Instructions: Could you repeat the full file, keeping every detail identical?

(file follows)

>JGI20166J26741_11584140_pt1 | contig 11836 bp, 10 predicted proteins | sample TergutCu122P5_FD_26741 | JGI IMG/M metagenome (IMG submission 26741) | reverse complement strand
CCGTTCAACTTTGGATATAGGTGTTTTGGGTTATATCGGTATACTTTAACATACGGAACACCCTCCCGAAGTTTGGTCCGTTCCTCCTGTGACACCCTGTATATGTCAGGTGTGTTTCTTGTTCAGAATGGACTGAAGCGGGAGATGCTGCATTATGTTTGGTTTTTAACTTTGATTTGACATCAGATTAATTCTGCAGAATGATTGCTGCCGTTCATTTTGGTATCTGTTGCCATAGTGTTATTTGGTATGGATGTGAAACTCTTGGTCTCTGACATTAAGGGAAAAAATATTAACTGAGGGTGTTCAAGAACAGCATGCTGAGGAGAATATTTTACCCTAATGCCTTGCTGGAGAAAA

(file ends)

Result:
>JGI20166J26741_11584140_pt1 | contig 11836 bp, 10 predicted proteins | sample TergutCu122P5_FD_26741 | JGI IMG/M metagenome (IMG submission 26741) | reverse complement strand
CCGTTCAACTTTGGATATAGGTGTTTTGGGTTATATCGGTATACTTTAACATACGGAACACCCTCCCGAAGTTTGGTCCGTTCCTCCTGTGACACCCTGTATATGTCAGGTGTGTTTCTTGTTCAGAATGGACTGAAGCGGGAGATGCTGCATTATGTTTGGTTTTTAACTTTGATTTGACATCAGATTAATTCTGCAGAATGATTGCTGCCGTTCATTTTGGTATCTGTTGCCATAGTGTTATTTGGTATGGATGTGAAACTCTTGGTCTCTGACATTAAGGGAAAAAATATTAACTGAGGGTGTTCAAGAACAGCATGCTGAGGAGAATATTTTACCCTAATGCCTTGCTGGAGAAAA